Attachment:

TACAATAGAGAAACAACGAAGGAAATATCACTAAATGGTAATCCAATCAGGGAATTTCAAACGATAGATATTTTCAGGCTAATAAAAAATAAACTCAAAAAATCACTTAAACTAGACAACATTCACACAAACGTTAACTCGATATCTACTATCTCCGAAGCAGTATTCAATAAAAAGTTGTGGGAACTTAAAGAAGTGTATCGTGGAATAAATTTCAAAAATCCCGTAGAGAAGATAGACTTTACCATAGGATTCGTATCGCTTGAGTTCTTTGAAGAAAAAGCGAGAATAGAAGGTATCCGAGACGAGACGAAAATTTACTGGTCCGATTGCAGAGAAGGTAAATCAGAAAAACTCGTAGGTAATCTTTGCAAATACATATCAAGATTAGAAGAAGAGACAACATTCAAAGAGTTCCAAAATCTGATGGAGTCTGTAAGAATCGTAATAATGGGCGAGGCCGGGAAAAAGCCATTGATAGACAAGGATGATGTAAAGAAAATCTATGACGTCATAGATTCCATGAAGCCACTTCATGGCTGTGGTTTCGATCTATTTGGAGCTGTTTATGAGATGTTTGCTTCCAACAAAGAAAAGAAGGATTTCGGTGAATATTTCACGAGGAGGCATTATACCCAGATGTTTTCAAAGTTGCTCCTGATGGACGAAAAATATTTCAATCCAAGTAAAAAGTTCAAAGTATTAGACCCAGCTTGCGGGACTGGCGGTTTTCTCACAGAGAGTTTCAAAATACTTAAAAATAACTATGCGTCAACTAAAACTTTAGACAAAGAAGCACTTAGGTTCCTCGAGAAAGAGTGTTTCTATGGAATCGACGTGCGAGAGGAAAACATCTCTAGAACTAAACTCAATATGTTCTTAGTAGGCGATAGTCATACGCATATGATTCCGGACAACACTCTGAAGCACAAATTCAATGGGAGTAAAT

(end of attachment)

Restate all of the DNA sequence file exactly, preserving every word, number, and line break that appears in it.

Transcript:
TACAATAGAGAAACAACGAAGGAAATATCACTAAATGGTAATCCAATCAGGGAATTTCAAACGATAGATATTTTCAGGCTAATAAAAAATAAACTCAAAAAATCACTTAAACTAGACAACATTCACACAAACGTTAACTCGATATCTACTATCTCCGAAGCAGTATTCAATAAAAAGTTGTGGGAACTTAAAGAAGTGTATCGTGGAATAAATTTCAAAAATCCCGTAGAGAAGATAGACTTTACCATAGGATTCGTATCGCTTGAGTTCTTTGAAGAAAAAGCGAGAATAGAAGGTATCCGAGACGAGACGAAAATTTACTGGTCCGATTGCAGAGAAGGTAAATCAGAAAAACTCGTAGGTAATCTTTGCAAATACATATCAAGATTAGAAGAAGAGACAACATTCAAAGAGTTCCAAAATCTGATGGAGTCTGTAAGAATCGTAATAATGGGCGAGGCCGGGAAAAAGCCATTGATAGACAAGGATGATGTAAAGAAAATCTATGACGTCATAGATTCCATGAAGCCACTTCATGGCTGTGGTTTCGATCTATTTGGAGCTGTTTATGAGATGTTTGCTTCCAACAAAGAAAAGAAGGATTTCGGTGAATATTTCACGAGGAGGCATTATACCCAGATGTTTTCAAAGTTGCTCCTGATGGACGAAAAATATTTCAATCCAAGTAAAAAGTTCAAAGTATTAGACCCAGCTTGCGGGACTGGCGGTTTTCTCACAGAGAGTTTCAAAATACTTAAAAATAACTATGCGTCAACTAAAACTTTAGACAAAGAAGCACTTAGGTTCCTCGAGAAAGAGTGTTTCTATGGAATCGACGTGCGAGAGGAAAACATCTCTAGAACTAAACTCAATATGTTCTTAGTAGGCGATAGTCATACGCATATGATTCCGGACAACACTCTGAAGCACAAATTCAATGGGAGTAAAT